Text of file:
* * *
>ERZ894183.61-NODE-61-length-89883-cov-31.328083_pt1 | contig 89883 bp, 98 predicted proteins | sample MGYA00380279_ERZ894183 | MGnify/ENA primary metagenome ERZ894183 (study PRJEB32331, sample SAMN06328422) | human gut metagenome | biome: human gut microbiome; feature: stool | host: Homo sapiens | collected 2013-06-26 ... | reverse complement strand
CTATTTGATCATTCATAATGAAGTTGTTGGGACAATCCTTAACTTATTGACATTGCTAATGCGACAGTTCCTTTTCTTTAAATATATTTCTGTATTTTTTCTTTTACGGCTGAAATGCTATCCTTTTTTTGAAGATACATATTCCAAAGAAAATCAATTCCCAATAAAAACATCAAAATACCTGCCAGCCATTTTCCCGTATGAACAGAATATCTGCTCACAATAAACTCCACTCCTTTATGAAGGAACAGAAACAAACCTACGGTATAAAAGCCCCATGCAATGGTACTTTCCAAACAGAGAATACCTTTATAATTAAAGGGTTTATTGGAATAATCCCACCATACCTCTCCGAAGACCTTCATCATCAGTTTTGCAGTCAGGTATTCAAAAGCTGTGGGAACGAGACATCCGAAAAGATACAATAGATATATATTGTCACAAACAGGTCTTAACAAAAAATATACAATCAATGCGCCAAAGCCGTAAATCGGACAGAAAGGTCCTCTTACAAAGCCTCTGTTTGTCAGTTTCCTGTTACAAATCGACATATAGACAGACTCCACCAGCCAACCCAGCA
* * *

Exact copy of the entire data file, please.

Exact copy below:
>ERZ894183.61-NODE-61-length-89883-cov-31.328083_pt1 | contig 89883 bp, 98 predicted proteins | sample MGYA00380279_ERZ894183 | MGnify/ENA primary metagenome ERZ894183 (study PRJEB32331, sample SAMN06328422) | human gut metagenome | biome: human gut microbiome; feature: stool | host: Homo sapiens | collected 2013-06-26 ... | reverse complement strand
CTATTTGATCATTCATAATGAAGTTGTTGGGACAATCCTTAACTTATTGACATTGCTAATGCGACAGTTCCTTTTCTTTAAATATATTTCTGTATTTTTTCTTTTACGGCTGAAATGCTATCCTTTTTTTGAAGATACATATTCCAAAGAAAATCAATTCCCAATAAAAACATCAAAATACCTGCCAGCCATTTTCCCGTATGAACAGAATATCTGCTCACAATAAACTCCACTCCTTTATGAAGGAACAGAAACAAACCTACGGTATAAAAGCCCCATGCAATGGTACTTTCCAAACAGAGAATACCTTTATAATTAAAGGGTTTATTGGAATAATCCCACCATACCTCTCCGAAGACCTTCATCATCAGTTTTGCAGTCAGGTATTCAAAAGCTGTGGGAACGAGACATCCGAAAAGATACAATAGATATATATTGTCACAAACAGGTCTTAACAAAAAATATACAATCAATGCGCCAAAGCCGTAAATCGGACAGAAAGGTCCTCTTACAAAGCCTCTGTTTGTCAGTTTCCTGTTACAAATCGACATATAGACAGACTCCACCAGCCAACCCAGCA